IN RE: the MARRIAGE OF Marston and Beverly Mae BARNES

Reset A A Font size: Print

Court of Appeal, First District, Division 4, California.

IN RE: the MARRIAGE OF Marston and Beverly Mae BARNES, Jr. Eleanor BARNES, surviving spouse of Marston Barnes, Jr., Respondent, v. Beverly BARNES, Appellant.

Civ. 41908.

Decided: July 26, 1978

Harland & Gromala, Fortuna, for appellant. Sapper, Stone & Hanson, Fortuna, for respondent.

Probate Code section 205 provides that a surviving spouse is personally liable for the debts of his or her deceased spouse which are chargeable against their community property.1 This appeal involves problems presented when a decedent's former wife invoked the statute, to collect unpaid spousal support due her under a judgment which had dissolved their marriage, by obtaining a writ of execution on the judgment and having it levied on the community property of the decedent and his second wife.

In or before 1969, Marston Barnes (hereinafter “Marston”) brought an action for the dissolution of his marriage to Beverly Mae Barnes (“Beverly”). A judgment of dissolution, entered in 1969, ordered him to make monthly payments of money to Beverly as spousal support. He subsequently married Eleanor Barnes (“Eleanor”). He died on November 25, 1976, leaving Eleanor as his surviving spouse. The events next recited occurred in 1977.

On January 19, Beverly filed in the dissolution action a declaration entitled “Declaration In Support Of Motion For Issuance Of Writ Of Execution” (emphasis added) and a memorandum of points and authorities. In the declaration, she alleged the substance of the 1969 judgment and as follows: As of the date of Marston's death, he owed her more than $9,000 in back spousal payments pursuant to the judgment. When he died, he had left Eleanor in possession and control of his or her (Eleanor's) community property assets. Eleanor had not since “filed any proceeding” to have these assets “administered under Division 3 (commencing with Section 300) of the Probate Code.” Beverly requested in the declaration that a writ of execution be issued in the amount due her. The memorandum cited Probate Code section 205, subdivisions (a) and (c), as the basis for the writ. (See fn. 1, Ante.)

Despite the reference in the caption of the declaration to a “motion” by Beverly for the requested writ of execution, she did not notice a “motion” as such. She did not serve Eleanor with the declaration, the memorandum, or any notice of her application for the writ. The clerk of the court nevertheless issued the writ when the documents were filed in his office on January 19, and they did not reach the attention of the court at that time.2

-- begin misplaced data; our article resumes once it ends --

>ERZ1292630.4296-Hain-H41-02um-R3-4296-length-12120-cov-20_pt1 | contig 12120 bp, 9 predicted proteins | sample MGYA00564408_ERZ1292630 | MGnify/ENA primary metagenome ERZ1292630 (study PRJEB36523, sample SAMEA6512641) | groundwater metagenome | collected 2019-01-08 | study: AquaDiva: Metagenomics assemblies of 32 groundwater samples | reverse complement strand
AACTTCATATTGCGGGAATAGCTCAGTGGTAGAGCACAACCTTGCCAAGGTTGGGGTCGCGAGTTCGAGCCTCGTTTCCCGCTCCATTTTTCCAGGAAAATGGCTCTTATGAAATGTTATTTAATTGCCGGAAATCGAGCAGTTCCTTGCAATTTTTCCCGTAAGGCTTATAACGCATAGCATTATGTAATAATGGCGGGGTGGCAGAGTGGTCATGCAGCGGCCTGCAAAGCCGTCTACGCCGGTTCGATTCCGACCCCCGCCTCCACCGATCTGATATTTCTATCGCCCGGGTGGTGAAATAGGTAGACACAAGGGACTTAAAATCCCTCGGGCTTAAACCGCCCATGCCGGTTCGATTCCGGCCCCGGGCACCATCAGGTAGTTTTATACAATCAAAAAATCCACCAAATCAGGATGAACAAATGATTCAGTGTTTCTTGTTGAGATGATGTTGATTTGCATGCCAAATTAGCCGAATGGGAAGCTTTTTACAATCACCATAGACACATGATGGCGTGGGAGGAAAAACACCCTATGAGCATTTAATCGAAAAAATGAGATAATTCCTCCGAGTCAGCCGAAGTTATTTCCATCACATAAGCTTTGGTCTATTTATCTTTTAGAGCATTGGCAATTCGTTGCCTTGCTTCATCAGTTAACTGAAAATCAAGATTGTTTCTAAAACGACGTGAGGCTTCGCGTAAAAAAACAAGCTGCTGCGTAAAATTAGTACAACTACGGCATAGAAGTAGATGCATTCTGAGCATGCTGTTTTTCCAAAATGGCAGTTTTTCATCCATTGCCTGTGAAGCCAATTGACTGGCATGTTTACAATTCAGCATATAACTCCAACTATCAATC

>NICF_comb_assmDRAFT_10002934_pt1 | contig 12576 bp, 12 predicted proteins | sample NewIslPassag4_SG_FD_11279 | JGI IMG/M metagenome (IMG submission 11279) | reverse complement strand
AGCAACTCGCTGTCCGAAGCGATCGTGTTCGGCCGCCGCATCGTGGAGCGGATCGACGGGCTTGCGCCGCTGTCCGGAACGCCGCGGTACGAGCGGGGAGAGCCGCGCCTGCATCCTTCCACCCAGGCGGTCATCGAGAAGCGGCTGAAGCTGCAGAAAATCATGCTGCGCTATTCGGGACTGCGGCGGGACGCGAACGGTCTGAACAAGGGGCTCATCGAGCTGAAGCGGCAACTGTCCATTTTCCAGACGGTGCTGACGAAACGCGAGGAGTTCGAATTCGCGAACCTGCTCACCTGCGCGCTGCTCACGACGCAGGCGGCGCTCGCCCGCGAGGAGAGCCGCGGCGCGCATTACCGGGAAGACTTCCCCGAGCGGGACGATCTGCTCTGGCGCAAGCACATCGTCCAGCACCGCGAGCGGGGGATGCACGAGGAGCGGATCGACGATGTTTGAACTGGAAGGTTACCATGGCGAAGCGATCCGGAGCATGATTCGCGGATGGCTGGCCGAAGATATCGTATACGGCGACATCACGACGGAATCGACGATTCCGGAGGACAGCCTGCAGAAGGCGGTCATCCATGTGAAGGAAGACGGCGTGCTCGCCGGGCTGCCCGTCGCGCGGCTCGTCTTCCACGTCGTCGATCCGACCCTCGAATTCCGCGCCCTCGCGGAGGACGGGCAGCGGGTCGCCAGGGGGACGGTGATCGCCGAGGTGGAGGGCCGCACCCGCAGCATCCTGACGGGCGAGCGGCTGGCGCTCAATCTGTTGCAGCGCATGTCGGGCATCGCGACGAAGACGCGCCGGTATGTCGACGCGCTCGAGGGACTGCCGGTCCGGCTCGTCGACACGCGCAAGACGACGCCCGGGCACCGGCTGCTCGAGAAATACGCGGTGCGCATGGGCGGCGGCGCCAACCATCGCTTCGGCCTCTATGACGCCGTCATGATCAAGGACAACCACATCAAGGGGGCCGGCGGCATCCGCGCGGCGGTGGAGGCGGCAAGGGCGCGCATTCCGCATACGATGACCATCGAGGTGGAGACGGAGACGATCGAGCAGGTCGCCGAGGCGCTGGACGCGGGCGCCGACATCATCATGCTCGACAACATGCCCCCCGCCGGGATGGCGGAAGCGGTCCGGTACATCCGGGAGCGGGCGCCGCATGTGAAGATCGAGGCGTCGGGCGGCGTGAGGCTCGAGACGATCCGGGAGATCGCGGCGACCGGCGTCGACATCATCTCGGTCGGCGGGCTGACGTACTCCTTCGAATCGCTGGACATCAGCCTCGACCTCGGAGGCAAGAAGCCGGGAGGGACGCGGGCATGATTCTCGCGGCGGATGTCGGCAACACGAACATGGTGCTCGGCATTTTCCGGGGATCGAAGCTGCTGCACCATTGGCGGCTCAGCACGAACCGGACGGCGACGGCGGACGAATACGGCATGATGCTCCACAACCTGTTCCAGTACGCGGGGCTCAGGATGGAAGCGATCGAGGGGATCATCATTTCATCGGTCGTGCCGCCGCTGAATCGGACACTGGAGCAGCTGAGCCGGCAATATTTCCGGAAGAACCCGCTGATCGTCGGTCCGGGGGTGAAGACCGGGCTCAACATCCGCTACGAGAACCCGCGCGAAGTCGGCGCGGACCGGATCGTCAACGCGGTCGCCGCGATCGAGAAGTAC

On January 20, a constable levied the writ of execution on an automobile in Eleanor's possession. On January 28, she filed in the dissolution action a “Claim Of Exemption” in which she asserted that the automobile was exempt from execution pursuant to section 690.50 of the Code of Civil Procedure, and notice of a motion by her (Eleanor) for an order quashing the writ upon the stated ground that she was “not a judgment debtor” of Beverly nor “a party to any action” involving Beverly; and a declaration in support of the motion to quash.

Beverly filed a declaration in opposition to Eleanor's claim of exemption, notice of a motion for its determination, and opposition to Eleanor's motion to quash.

These matters were heard together on February 14. The record does not indicate that the court received any further evidence on Eleanor's motion to quash, nor that it acted upon any of the pending matters except that motion. In a memorandum decision (“Ruling . . .”) deciding it, filed on February 17, the judge observed that the writ of execution had been issued “not based upon any court order that it issue but merely the ministerial act of the clerk.” (See the text at fn. 2, Ante.) He continued as follows:

“. . . (T)he writ of execution . . . must be quashed Pending proceedings to establish the liability as the liability of the surviving spouse. Probate Code s 205 is a relatively new code section and clearly provides for the personal liability of the surviving spouse under conditions such as exist here (where there has been no administration of (the) decedent's estate). However . . . , prior to levying, Action should be brought against the surviving spouse to establish the debt as a judgment debt. While the section itself makes no reference to such action, CCP s 353.5 would appear to contemplate the bringing of an action in order to establish the debt; (3 ) and it would appear . . . proper that Some proceeding be brought to establish the liability, even though . . . (Probate Code section 205) . . . makes reference to the fact that the surviving spouse is personally liable. The motion to quash is granted.” (Emphasis added.)

On February 25, the court made a formal order in which it again stated that Eleanor's motion was granted, quashed and recalled the writ of execution, and vacated the levy made on January 20.

On March 10, Beverly applied to the court for an order requiring Eleanor to appear and show cause why a writ of execution should not issue as originally requested. He declined to sign it in the absence of the separate “action” or “proceeding” which he had deemed necessary as stated in the memorandum decision of February 17 (quoted Supra ).4

After her application for the order to show cause had been denied on March 10, Beverly filed a notice of appeal. The notice states that the appeal is taken from the February 17, “Ruling,” which is not appealable. (Code Civ.Proc., s 904.1; 6 Witkin, California Procedure (2d ed. 1971) Appeal (hereinafter cited as “6 Witkin” only), ss 62 (p. 4077), 69 (p. 4083).) The order entered on February 25 is appealable as an order quashing a writ of execution. (Stegge v. Wilkerson (1961) 189 Cal.App.2d 1, 4, 10 Cal.Rptr. 867; see Lovret v. Seyfarth (1972) 22 Cal.App.3d 841, 853, 101 Cal.Rptr. 143.) Construing the notice accordingly, we treat the appeal as having been taken from the formal order. (Rule 1(a), California Rules of Court; Luz v. Lopes (1960) 55 Cal.2d 54, 59-60, 10 Cal.Rptr. 161, 358 P.2d 289; 6 Witkin, s 336, pp. 4313-4315.) We may nevertheless examine the “Ruling” to ascertain the reasons for the order. (6 Witkin, s 231, pp. 4221-4222.)